The Mavs' trademarks are depth and quickness, two traits the Heat lack. The Mavs' starting lineup is quicker than Miami's, and they can bring in a number of talented, athletic players off the bench.

For Dallas, it starts with Dirk Nowitzki, who will be a very tough cover for the Heat. Udonis Haslem will probably need help covering Nowitzki, which will open up the court for the rest of Mavericks. As Chicago showed, a quick, penetrating team can get to the rim and create foul trouble for Shaq. Well, the Mavs are even more talented than the Bulls.

Other than Dirk, the Mav who will cause the most headaches is Josh Howard. The Dallas swingman is a defensive stopper who can slow down Dwyane Wade on one end and then run amok on the offensive end, because the Heat just don't have an answer for him.

Likewise, the Heat have no natural matchup for Dallas' secondary offensive stars, Jason Terry and Jerry Stackhouse. And that's before you get to Devin Harris and Keith Van Horn, who also will be a handful against the larger, slower Heat.

With this kind of team speed, the Mavs at times will threaten to run the Heat right off the floor.

Of course, a big question for the Mavs is how they'll match up with Shaq. But even this can turn into an advantage for them if they can make Shaq work at the defensive end. Dallas coach Avery Johnson has the option of going small and forcing Shaq out of the defensive paint. Or he can play Shaq one-on-one with DeSagana Diop and Erick Dampier, two defensive and rebounding specialists who combined for 5-of-7 shooting and 16 rebounds in just 37 minutes the last time these two teams played.

The Miami Heat have Shaq, Wade, a savvy team of veterans and a coach with four rings. But they don't have the depth, quickness or shooting ability to match up well with Dallas.

That's why I expect the Mavs to win in six.

Dr. Jack Ramsay is a member of the Basketball Hall of Fame and the dad of ESPN.com's coordinating editor for the NBA, Chris Ramsay.

• Talk back to the Daily Dime gang

Dimes Past: June 1 | 2 | 3 | 4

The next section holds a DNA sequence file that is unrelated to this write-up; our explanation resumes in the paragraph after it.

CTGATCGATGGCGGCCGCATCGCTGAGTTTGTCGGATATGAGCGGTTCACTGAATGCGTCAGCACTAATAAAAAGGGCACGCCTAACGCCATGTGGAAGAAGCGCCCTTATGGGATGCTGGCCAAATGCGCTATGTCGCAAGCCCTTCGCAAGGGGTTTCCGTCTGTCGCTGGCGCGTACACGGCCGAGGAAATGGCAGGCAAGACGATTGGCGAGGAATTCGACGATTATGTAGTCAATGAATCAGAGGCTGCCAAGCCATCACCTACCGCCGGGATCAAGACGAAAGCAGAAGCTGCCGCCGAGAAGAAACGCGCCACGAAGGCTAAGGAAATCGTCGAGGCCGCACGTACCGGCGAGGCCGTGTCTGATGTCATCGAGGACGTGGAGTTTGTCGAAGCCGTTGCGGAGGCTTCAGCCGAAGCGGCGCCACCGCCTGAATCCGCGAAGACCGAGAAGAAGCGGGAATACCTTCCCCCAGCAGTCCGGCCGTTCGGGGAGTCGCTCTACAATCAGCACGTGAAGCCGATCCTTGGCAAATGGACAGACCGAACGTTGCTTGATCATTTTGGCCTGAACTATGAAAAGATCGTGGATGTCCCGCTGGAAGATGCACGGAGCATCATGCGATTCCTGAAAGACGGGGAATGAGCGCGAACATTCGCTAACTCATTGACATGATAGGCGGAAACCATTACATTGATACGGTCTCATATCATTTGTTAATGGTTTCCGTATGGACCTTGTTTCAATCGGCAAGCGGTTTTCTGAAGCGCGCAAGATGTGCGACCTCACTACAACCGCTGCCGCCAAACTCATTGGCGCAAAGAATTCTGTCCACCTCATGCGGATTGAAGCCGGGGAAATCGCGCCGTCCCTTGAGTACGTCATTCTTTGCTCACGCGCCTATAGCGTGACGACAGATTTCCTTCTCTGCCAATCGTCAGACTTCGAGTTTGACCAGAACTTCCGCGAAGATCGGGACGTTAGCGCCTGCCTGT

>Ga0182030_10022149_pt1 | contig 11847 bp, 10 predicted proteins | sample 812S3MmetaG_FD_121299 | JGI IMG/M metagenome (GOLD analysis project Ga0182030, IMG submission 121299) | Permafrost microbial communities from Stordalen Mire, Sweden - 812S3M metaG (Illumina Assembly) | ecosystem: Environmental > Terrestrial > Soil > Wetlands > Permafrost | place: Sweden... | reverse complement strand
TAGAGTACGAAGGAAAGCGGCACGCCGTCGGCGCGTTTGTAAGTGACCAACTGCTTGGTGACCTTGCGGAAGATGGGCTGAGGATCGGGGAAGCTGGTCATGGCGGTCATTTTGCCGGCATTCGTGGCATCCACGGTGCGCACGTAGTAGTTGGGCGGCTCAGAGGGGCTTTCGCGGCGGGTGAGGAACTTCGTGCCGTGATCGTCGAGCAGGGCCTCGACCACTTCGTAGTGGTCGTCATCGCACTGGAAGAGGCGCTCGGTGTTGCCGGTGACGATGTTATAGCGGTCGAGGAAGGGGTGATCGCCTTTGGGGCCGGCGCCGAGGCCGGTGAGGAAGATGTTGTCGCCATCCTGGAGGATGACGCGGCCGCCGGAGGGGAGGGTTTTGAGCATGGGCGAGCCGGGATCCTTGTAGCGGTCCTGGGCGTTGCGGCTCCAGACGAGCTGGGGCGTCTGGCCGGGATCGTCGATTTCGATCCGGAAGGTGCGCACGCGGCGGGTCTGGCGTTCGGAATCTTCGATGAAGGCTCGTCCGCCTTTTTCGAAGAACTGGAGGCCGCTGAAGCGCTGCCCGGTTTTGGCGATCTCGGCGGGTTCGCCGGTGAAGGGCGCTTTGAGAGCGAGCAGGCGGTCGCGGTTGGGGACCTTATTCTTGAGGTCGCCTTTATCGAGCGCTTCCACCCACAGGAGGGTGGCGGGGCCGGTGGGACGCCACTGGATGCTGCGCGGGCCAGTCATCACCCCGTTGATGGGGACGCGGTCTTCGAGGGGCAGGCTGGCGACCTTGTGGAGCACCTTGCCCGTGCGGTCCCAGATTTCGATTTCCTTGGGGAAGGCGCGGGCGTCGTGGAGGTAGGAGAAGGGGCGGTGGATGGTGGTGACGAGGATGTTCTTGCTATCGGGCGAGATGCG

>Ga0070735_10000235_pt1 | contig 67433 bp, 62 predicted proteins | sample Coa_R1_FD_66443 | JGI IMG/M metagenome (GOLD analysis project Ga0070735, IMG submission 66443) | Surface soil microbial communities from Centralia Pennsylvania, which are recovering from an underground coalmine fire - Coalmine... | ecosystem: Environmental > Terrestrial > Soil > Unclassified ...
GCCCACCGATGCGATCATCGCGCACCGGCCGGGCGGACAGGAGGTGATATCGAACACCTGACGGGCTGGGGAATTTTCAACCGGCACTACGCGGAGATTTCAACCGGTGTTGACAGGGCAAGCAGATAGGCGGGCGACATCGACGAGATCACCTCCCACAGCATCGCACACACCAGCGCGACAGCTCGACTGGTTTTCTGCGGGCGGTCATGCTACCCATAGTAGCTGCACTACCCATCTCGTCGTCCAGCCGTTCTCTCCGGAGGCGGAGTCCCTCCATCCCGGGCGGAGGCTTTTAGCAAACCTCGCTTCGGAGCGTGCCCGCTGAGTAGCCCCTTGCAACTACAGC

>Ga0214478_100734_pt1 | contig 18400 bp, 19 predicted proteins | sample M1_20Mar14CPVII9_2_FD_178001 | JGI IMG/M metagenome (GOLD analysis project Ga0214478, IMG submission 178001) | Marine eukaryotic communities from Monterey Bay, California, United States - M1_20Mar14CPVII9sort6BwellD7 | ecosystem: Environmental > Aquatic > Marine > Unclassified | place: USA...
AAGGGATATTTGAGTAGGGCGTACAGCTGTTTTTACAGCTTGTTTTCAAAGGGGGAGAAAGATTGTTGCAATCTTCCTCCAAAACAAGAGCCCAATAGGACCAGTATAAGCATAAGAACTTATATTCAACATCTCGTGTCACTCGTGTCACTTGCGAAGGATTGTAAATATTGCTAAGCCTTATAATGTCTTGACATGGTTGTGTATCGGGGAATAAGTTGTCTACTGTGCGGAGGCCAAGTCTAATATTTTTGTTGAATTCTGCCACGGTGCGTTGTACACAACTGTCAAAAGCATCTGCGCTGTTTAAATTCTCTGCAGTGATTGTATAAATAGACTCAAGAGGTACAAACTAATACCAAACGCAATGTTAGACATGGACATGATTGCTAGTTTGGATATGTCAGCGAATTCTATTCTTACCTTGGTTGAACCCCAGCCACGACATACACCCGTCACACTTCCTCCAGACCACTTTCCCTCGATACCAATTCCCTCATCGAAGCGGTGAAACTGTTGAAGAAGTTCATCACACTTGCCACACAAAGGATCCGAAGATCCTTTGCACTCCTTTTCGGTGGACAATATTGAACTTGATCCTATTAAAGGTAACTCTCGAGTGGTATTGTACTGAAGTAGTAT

Large Loss Doesn't Sit Well
Shaquille O'Neal, Dwyane Wade
Glenn James/Getty Images
On February 9, the Mavs mashed the Heat 112-76, jumping out to a 11-2 lead and winning every quarter decisively. Shaquille O'Neal and Dwyane Wade sat on the bench for the entire fourth quarter.
Recap | Box Score | Story: Humiliating loss fueled Heat


Full Extension: Dallas Ready To Ink Dirk
Dirk Nowitzki

Stein Line news and notes from around the league, collected during the playoffs:

This was their plan even before Dirk Nowitzki led the Mavericks to their first NBA Finals berth, but Dallas is understandably even more eager now to sign Nowitzki to a contract extension this summer.

Nowitzki has two years and $31.5 million left on his current deal but can opt out and become a free agent after next season.

Club sources indicate that inking the 27-year-old to a new deal, thereby ensuring he never gets to the opt-out point, is a top offseason priority for Mavs owner Mark Cuban. League rules would allow for Nowitzki to receive a three-year extension, which would keep him in Dallas through the 2010-11 season.

You have to like Cuban's chances, too, given that the Mavs have made up for the free-agent departure of Steve Nash -- which initially stung Nowitzki deeper than any other setback in his career -- by surrounding him with a young and deep core that has averaged 59 wins over the past two seasons and now sits just four wins shy of a championship.

See Marc Stein's complete blog entry for more on Shawn Marion's future in Phoenix, the relationship between new Kings coach Eric Musselman and free agent Bonzi Wells and the possibility of Sam Cassell moving to the Lakers.



Daily Dime Mailbag

A sampling of the e-mail we've received since Game 6 of the West finals: